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Article

Associations among Bruxism, Gastroesophageal Reflux Disease, and Tooth Wear

1
State Key Laboratory of Military Stomatology & National Clinical Research Center for Oral Diseases & Shaanxi Key Laboratory of Oral Diseases, Department of Prosthodontics, School of Stomatology, The Fourth Military Medical University, Xi’an 710032, Shaanxi, China
2
Department of Immunology, The Fourth Military Medical University, Xi’an 710032, Shaanxi, China
3
Department of Epidemiology, School of Public Health, The Fourth Military Medical University, Xi’an 710032, Shaanxi, China
4
Department of Endodontics, The Dental College of Georgia, Augusta University, 1430, John Wesley Gilbert Drive, Augusta, GA 30912-1129, USA
*
Authors to whom correspondence should be addressed.
J. Clin. Med. 2018, 7(11), 417; https://doi.org/10.3390/jcm7110417
Received: 7 October 2018 / Revised: 2 November 2018 / Accepted: 3 November 2018 / Published: 6 November 2018
(This article belongs to the Special Issue Sleep Bruxism—The Controversial Sleep Movement Activity)
The relationship between bruxism and tooth wear is contentious in the literature. The pathophysiological processes of tooth wear may be complicated by the relationship between bruxism and gastroesophageal reflux disease (GERD). The objective of this study was to evaluate the associations among bruxism, GERD, and tooth wear. Two complementary studies were performed: a case-control study to verify the linkage between GERD and bruxism and a cross-sectional study on the same cohort to establish the connection between GERD and tooth wear in bruxism patients. A cohort of 363 consecutive bruxism patients and 363 matched control participants were recruited. Gastroesophageal reflux disease was diagnosed in accordance with the Montreal criteria. Tooth wear was scored based on the index recommended by Smith and Knight. Logistic regression analyses were performed. After adjustment, GERD was identified as a risk factor of bruxism. Bruxism with reflux symptoms for extensive time-periods was associated with severe tooth wear for the whole dentition (odds ratio, 4.70, 95% confidence interval, 2.04–10.83). Increased odds ratios for severe tooth wear were also found in all tooth locations and palatal/lingual and occlusal/incisal surfaces of bruxism patients with GERD for extensive time-periods. In conclusion, strong associations were identified among bruxism, GERD, and tooth wear. View Full-Text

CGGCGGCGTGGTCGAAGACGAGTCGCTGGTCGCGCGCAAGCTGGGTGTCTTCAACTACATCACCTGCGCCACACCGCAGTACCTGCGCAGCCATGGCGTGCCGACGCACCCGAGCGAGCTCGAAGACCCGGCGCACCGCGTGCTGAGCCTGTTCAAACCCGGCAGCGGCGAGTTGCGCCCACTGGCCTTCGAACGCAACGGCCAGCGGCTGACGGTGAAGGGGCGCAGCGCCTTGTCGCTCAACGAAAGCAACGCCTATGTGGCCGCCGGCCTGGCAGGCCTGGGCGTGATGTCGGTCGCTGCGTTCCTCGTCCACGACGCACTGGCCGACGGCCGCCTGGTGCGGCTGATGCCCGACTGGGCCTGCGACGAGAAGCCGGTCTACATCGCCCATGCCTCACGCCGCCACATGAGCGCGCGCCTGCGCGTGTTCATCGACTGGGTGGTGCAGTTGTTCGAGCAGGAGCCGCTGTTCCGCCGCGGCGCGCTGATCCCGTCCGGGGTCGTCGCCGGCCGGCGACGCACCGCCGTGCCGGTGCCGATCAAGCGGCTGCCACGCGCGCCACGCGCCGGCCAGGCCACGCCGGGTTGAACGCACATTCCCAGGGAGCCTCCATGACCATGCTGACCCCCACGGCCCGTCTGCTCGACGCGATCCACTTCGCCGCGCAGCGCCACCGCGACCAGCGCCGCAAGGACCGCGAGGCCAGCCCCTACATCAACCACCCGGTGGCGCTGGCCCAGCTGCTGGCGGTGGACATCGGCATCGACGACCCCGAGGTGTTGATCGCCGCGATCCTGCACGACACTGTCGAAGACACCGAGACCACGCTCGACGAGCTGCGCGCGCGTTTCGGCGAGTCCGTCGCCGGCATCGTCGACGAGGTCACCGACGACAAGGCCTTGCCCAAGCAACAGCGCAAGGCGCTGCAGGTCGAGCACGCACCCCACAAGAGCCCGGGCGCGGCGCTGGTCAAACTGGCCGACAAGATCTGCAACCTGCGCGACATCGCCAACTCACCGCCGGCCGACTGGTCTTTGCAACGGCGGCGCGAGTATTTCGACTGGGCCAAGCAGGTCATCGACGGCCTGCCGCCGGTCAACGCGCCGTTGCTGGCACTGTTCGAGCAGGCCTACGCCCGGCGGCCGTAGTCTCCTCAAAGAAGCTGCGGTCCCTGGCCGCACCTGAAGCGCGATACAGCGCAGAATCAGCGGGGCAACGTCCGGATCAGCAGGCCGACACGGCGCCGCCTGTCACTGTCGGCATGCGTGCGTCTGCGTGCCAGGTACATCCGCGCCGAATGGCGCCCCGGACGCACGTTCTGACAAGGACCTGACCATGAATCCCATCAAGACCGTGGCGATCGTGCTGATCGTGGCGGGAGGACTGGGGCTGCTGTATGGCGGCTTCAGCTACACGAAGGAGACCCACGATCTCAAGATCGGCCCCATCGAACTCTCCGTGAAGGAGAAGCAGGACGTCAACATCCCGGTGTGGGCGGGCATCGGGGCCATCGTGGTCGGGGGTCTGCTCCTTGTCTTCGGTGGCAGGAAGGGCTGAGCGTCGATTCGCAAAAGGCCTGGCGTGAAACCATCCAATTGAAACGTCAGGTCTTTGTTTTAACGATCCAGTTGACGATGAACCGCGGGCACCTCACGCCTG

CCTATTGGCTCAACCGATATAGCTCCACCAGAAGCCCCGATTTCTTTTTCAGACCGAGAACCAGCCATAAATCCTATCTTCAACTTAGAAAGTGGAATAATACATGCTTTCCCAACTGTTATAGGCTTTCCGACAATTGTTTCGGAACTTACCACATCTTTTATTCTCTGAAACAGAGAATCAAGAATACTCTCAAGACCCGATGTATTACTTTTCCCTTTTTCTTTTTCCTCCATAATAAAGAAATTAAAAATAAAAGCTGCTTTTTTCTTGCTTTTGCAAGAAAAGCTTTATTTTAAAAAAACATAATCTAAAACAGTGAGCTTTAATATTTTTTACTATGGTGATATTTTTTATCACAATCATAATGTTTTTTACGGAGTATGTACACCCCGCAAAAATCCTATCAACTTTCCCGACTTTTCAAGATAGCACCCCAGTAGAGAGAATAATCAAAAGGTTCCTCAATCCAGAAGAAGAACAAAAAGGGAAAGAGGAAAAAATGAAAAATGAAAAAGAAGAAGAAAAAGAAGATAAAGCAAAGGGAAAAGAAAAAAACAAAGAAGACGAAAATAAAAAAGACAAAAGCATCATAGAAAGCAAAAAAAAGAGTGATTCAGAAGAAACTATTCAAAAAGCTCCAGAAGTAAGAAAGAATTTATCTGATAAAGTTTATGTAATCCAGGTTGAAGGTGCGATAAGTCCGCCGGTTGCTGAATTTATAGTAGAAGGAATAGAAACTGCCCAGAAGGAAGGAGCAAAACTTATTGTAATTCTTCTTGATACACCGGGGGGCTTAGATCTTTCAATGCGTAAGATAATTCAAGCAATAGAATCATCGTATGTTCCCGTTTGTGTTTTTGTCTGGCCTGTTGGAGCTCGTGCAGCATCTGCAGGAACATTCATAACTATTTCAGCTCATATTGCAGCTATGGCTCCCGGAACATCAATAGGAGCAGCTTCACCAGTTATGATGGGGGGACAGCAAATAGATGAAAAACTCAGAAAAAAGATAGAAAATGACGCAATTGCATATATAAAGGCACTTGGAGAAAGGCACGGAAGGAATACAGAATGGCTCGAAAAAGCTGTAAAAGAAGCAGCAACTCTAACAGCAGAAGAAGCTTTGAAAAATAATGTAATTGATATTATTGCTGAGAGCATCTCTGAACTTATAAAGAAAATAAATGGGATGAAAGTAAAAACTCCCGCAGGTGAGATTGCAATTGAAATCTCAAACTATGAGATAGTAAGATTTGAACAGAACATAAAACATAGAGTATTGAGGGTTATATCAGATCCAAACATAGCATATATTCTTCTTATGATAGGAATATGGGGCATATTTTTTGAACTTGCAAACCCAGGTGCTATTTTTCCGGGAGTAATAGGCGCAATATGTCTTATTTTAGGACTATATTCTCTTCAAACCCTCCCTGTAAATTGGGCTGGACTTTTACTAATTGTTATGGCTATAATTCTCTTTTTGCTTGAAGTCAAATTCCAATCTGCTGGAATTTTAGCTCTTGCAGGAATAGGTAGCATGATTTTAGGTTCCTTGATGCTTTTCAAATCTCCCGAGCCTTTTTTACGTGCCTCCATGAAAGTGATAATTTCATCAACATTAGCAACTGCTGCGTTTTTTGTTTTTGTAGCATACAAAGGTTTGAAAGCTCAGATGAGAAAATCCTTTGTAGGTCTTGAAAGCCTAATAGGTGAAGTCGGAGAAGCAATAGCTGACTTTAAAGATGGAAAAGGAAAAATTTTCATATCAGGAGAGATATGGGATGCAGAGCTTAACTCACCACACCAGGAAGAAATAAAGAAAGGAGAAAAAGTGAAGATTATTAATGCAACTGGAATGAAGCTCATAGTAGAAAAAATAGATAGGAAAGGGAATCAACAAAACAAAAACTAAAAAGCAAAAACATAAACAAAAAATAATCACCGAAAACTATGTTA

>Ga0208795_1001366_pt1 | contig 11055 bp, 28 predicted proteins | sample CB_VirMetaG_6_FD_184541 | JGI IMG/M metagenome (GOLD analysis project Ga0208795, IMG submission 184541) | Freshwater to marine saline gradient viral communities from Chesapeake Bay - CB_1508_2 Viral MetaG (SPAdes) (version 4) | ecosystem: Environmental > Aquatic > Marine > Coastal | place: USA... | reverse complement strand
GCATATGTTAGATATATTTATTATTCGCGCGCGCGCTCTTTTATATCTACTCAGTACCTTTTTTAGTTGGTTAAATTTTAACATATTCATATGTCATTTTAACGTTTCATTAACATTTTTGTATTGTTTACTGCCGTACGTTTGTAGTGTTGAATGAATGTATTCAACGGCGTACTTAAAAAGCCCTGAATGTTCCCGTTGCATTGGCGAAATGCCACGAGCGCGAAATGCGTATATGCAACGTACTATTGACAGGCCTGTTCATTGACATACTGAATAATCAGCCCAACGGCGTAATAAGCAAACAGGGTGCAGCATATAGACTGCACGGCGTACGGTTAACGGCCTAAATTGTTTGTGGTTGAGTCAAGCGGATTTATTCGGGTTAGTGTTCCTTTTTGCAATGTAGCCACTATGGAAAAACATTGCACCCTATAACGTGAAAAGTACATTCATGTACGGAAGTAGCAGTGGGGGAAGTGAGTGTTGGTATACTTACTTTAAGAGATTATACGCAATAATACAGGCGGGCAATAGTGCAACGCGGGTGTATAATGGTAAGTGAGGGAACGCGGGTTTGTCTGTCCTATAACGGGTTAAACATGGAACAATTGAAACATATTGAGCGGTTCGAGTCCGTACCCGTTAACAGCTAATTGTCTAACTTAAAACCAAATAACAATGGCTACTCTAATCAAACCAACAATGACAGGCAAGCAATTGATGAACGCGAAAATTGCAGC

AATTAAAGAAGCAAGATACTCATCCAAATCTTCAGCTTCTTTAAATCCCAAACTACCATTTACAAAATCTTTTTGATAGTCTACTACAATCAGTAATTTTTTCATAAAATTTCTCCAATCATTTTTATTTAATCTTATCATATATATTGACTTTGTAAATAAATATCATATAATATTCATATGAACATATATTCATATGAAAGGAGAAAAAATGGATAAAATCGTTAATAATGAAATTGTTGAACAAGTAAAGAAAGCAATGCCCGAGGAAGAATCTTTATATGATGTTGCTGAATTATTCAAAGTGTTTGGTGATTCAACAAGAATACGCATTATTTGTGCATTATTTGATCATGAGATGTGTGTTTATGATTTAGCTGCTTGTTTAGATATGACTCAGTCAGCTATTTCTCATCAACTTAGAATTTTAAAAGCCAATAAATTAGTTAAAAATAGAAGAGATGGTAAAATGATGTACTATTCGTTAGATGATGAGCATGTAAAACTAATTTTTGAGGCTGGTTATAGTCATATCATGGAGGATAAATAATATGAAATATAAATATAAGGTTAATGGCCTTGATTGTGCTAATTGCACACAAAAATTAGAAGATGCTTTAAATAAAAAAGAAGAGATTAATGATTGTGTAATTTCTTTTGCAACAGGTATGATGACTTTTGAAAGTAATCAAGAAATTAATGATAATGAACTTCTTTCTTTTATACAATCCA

Keywords: tooth attrition; tooth erosion; bruxism; gastroesophageal reflux tooth attrition; tooth erosion; bruxism; gastroesophageal reflux
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MDPI and ACS Style

Li, Y.; Yu, F.; Niu, L.; Hu, W.; Long, Y.; Tay, F.R.; Chen, J. Associations among Bruxism, Gastroesophageal Reflux Disease, and Tooth Wear. J. Clin. Med. 2018, 7, 417. https://doi.org/10.3390/jcm7110417

AMA Style

Li Y, Yu F, Niu L, Hu W, Long Y, Tay FR, Chen J. Associations among Bruxism, Gastroesophageal Reflux Disease, and Tooth Wear. Journal of Clinical Medicine. 2018; 7(11):417. https://doi.org/10.3390/jcm7110417

Chicago/Turabian Style

Li, Yuanyuan, Fan Yu, Lina Niu, Wei Hu, Yong Long, Franklin R. Tay, and Jihua Chen. 2018. "Associations among Bruxism, Gastroesophageal Reflux Disease, and Tooth Wear" Journal of Clinical Medicine 7, no. 11: 417. https://doi.org/10.3390/jcm7110417

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